Earlier this year, we covered the 2022 hop harvests in the United States and Europe. The U.S. saw a nominal decrease in its production, down a mere two percent from the previous crop. However, the European harvest saw a starker decline year over year, mainly due to higher-than-average temperatures and limited rainfall. Since the Southern Hemisphere climate harvests their hops in April and May, let’s head south of the equator to look at this year’s Australian hop harvest, based on a six-page report released by Hop Products Australia last month.
(Photography courtesy of Natalie Mendham | Hop Products Australia)
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What Was Hop Production in Australia Like in 2023?
Unlike the U.S. and Europe, which saw declines in their respective harvests, the HPA reported an uptick in both hectares picked and tonnes of hops.
HPA picked 847 hectares of hops across Victoria and Tasmania, 37 more than the previous harvest, up 4.5 percent. Farmers gathered a total of 1,821 tonnes of hops, an increase of 164 tonnes, or 9.9 percent year over year.
HPA Marketing Manager Grace Irwin hints that this season could have been more robust, but a third consecutive La Niña weather pattern disrupted the final hectares of its Victorian expansion, which should have been commercial-ready this season.
“Below average temperatures and above average rainfall early in the growing season initially slowed plant growth and caused localized flooding in Victoria towards the end of spring,” Irwin says in an email. “Despite the adverse conditions, we were able to modify our calendar of inputs accordingly, with above average temperatures and below average rainfall in summer aiding cone maturation.”
Irwin adds that the HPA growing regions have seen record lows in solar radiation four seasons in a row, notably from October to November.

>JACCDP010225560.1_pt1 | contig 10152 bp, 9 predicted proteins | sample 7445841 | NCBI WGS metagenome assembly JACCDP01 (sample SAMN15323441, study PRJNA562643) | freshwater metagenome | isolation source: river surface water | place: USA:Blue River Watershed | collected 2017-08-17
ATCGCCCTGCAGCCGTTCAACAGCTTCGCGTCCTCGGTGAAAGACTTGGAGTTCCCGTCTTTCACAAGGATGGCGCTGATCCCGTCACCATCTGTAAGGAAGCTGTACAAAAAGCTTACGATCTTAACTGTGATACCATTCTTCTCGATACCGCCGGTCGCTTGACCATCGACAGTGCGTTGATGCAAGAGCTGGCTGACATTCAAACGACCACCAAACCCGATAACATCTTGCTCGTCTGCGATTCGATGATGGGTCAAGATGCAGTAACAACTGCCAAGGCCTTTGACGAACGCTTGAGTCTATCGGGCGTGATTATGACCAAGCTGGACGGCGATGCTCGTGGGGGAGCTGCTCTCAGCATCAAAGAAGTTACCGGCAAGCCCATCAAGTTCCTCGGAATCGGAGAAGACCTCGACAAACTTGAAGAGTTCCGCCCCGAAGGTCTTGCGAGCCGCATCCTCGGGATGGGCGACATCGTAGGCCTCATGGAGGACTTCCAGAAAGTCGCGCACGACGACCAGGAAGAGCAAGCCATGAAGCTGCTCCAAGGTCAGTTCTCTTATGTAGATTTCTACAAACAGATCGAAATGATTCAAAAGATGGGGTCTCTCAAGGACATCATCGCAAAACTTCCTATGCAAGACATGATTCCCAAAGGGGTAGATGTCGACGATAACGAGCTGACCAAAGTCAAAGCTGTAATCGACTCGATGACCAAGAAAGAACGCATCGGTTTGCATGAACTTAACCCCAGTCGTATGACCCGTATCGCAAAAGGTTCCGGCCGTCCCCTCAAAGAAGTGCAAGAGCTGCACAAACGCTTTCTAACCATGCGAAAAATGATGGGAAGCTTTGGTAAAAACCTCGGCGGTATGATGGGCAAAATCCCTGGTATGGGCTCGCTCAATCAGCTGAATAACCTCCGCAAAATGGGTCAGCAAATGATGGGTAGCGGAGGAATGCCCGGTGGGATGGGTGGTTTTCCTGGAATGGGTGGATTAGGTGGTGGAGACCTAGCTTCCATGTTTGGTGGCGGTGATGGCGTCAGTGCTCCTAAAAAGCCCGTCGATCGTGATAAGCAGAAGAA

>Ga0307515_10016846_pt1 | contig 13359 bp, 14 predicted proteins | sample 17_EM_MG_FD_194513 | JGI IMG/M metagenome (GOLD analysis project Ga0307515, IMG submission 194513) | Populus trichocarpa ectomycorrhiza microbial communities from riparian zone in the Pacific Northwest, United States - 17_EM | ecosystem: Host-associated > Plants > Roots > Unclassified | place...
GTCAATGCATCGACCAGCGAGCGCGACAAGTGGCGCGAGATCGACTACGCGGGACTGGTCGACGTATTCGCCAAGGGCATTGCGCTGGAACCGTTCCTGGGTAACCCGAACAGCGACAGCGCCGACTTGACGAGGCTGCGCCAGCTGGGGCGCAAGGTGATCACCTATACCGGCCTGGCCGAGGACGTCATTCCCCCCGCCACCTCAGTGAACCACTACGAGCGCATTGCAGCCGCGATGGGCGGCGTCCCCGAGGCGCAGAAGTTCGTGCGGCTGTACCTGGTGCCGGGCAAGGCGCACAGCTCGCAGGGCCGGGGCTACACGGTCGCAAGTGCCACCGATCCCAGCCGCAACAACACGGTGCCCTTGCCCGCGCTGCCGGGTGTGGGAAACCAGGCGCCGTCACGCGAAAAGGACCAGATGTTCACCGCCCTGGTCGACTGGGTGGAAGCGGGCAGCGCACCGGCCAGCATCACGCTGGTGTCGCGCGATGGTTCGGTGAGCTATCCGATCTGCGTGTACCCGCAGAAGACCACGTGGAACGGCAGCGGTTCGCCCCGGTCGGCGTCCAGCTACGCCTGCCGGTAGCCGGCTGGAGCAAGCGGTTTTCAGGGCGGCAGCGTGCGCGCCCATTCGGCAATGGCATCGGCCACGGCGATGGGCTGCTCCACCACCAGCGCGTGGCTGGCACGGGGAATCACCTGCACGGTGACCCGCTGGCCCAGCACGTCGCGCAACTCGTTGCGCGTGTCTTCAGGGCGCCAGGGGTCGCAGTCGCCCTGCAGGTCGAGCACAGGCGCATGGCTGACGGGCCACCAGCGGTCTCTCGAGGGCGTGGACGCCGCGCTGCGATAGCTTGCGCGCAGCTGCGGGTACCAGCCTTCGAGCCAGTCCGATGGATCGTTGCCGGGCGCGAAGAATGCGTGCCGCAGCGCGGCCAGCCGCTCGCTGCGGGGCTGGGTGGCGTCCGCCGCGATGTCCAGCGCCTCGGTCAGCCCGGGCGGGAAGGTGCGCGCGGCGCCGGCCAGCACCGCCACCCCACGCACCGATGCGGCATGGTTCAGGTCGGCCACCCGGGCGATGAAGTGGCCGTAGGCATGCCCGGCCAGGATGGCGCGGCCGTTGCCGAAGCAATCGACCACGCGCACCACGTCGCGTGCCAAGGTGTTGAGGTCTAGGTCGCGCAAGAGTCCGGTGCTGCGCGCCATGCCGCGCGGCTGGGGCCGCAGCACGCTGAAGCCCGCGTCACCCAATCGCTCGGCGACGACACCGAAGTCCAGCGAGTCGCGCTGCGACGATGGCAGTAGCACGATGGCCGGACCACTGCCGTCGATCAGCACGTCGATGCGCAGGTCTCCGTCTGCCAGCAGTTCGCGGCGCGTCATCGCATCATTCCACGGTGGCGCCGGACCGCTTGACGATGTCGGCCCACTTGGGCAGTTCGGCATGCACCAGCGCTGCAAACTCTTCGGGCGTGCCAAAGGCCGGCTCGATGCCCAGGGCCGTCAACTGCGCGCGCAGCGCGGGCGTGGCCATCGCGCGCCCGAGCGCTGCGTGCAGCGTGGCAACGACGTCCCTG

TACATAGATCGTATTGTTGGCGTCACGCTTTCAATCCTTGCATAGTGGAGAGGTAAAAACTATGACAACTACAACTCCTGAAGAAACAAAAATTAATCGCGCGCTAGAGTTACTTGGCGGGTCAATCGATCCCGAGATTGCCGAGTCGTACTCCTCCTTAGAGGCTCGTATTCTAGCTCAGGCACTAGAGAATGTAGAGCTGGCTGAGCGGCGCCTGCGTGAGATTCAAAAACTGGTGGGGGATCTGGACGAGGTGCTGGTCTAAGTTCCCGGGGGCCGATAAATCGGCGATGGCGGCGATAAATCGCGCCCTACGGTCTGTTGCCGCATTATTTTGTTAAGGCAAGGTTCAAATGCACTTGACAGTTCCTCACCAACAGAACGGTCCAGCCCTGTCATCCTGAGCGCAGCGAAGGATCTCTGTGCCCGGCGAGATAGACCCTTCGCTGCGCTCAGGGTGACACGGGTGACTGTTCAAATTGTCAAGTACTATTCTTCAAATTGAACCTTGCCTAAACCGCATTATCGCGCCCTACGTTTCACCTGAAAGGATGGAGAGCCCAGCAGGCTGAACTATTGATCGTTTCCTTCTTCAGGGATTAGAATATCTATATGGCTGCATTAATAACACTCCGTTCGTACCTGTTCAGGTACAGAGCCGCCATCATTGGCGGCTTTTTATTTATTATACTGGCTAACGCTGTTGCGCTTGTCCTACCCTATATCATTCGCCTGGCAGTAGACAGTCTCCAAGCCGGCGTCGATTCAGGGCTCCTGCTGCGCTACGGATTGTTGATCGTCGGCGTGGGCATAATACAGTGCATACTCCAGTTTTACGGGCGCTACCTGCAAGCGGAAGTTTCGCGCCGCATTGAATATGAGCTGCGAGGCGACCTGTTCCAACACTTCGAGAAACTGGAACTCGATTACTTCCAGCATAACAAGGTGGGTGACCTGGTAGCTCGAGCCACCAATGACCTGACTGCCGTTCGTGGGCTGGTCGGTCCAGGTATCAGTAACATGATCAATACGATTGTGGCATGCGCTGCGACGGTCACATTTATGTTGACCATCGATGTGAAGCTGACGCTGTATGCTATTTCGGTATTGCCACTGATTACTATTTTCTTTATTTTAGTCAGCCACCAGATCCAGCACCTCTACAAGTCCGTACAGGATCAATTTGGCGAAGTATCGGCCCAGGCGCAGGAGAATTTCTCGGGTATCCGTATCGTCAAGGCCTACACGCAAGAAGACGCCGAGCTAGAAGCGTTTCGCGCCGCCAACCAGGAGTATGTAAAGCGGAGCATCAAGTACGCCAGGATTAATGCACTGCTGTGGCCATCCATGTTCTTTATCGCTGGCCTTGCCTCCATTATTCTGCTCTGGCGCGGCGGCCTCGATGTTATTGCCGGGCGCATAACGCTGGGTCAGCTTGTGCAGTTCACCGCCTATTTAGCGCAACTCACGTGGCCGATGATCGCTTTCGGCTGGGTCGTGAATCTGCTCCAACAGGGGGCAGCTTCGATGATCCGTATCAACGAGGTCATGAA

“This remains an area of interest since sunlight drives photosynthesis, and it’s possible this could be affecting production volume,” Irwin says.
What Were the Most Harvested Hops in Australia in 2023?
The HPA report focuses heavily on six proprietary hop varietals: Galaxy®, Eclipse®, Ella™, Enigma®, Topaz™, and Vic Secret™. (HPA is also breeding some new hops that, when ready, could impart estery tropical fruit, lime and guava, lemon curd, creamy mango, or ginger and saffron flavors in beer—but Irwin says they are not sure when they will be ready.)
Of the proprietary six, Irwin and HPA Head of Sales and Marketing Owen Johnston say that Eclipse was the front-runner in increased production.
The hop varietal produced 161 metric tonnes, a 70 percent increase from the previous harvest.
“The increases in Eclipse have been part of the planned trajectory to support market uptake,” Johnston says in an email, adding that this is the final year of that planned supply expansion. “Eclipse continues to get great brewer feedback, both on the farm and in their finished beers.”
Galaxy takes the cake by pure production volume, with 1,096 metric tonnes produced in 2023, up 8.8 percent from last year. Vic Secret produced 320 metric tonnes, up 10.3 percent, the second-most-produced hop, just ahead of Eclipse.
Additionally, the alpha acids and oil content exceeded the five-year average in the region, which bodes well for the six proprietary hops, Irwin and Johnston say.